Timehop can be a pretty enlightening app during its first year of use. If you’re unfamiliar with Timehop (looking’ at you, Dad), the app displays all your social media posts and pictures taken on the current day, each year back in time. It’s fun to check in the morning, usually to say, “Hey, another cat picture!” But there is one particular year, especially around January, that is hard to look at: 2010. Because despite the fancy Instagrammed photos of my feet on a beach and palm trees along the Western coast of Florida, I know what is behind each photo, and very few others do.
I started thinking about this when I woke up this morning to the stunning snowstorm outside our window, only truly stunning because we have no responsibilities to go outside today. The only reason I’ve put on pants so far is to bring a pot of pumpkin seeds to my squirrel-friend, who looked very cold and miserable on the tree outside our bedroom. I don’t think he has quite warmed up to our friendship yet, but I have hope. Anyway, after sitting for a bit with Ben, cups of coffee on hand, flanked by cats in purring comas, I checked my Timehop for any fun insights into the past. I first realized that this is me and Ben’s “half” anniversary of meeting, something we excitedly celebrated early on, and honestly still think is fun, because why not? Five and a half years today! But I also saw a gorgeous photo of a sunset off Lido Key Beach in Sarasota, where I was living during an internship in 2010.
Now in one universe, the one where I play into social media misperceptions of reality, I would have posted the two photos side-by-side, beach and blizzard six years apart. I could have said something about wishing I was on that beach, warm and happy, mixing sand through my toes. Or I could have chosen option B, (my go-to approach with pictures from that trip) which is to ignore them, and never allow them to see the light of social media again. Or C, write a blog post all about the photos, just to make a point about something. Ah C, you’re a great option for a day stuck inside.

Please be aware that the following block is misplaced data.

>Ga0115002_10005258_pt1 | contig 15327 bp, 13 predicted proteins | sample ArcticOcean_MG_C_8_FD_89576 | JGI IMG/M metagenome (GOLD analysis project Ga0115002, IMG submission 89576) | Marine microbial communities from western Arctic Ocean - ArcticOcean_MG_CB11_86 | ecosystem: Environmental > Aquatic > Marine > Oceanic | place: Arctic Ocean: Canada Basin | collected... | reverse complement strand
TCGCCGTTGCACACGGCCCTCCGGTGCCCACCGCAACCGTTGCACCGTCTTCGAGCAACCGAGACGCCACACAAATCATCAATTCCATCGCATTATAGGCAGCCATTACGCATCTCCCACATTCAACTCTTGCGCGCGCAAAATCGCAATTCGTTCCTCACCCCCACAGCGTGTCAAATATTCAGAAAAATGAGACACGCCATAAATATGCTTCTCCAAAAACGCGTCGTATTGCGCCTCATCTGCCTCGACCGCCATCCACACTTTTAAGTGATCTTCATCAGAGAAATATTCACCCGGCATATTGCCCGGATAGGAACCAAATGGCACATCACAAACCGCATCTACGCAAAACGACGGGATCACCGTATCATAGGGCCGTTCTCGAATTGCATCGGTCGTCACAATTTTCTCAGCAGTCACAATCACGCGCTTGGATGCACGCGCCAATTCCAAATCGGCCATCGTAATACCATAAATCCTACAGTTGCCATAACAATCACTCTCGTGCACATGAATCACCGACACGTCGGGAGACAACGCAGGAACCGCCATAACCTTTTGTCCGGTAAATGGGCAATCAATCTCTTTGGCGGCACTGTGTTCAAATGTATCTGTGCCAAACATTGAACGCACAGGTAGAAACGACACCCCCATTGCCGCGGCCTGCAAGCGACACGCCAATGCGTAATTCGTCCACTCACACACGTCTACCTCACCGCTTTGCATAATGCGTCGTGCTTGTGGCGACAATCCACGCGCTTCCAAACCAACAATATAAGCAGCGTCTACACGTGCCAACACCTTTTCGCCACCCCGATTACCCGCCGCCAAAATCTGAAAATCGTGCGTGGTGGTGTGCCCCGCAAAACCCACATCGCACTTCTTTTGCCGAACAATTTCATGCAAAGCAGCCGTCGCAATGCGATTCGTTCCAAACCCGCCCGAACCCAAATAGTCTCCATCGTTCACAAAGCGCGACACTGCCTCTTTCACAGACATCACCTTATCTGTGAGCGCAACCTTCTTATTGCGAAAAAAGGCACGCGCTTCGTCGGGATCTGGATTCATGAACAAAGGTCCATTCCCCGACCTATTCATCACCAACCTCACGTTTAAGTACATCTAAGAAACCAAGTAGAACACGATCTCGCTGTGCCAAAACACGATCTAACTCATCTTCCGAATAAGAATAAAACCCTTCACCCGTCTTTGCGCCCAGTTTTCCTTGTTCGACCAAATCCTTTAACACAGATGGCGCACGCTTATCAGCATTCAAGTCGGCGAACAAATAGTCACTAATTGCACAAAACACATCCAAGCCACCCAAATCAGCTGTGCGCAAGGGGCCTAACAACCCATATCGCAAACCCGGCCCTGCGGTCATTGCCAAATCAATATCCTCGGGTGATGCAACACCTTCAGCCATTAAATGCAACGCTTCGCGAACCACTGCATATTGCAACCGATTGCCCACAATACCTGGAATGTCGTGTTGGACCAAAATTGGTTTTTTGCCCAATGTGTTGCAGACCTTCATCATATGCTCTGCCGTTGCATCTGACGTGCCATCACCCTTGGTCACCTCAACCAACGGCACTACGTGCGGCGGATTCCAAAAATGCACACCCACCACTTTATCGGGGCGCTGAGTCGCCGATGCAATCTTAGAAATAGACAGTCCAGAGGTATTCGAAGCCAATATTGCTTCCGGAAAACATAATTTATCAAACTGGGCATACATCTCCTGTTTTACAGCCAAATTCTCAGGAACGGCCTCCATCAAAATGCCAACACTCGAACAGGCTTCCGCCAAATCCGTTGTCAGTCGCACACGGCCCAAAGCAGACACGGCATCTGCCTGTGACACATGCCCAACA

I wasn’t into hashtags at the time, I can’t honestly remember if they were a thing yet, and if they were, if I understood what their point was. I later learned their purpose is threefold: some people use them to tag the obvious (#feet #sand #beach #toe #metatarsals #heels); others use them to attract a group to check out their post (#actor #dancer #corporateofficeworker #brainsurgeon); and others, and this is my personal favorite for creativity’s sake, use it for subtext (#soblessed #ilovecheese #mycatisajerk).
Honest posting during difficult times however, is a tricky thing. Because in the end, who is it really for? I know when I posted my photos during that bumpy period of my life (understatement of the year), I was doing it just for me. And yet, ironically, by posting how awesome everything around me seemed, I may have alienated people I desperately needed to connect with. Was there a better option? I don’t know. But I get thinking about this whenever I see these photos come up on Timehop from that year.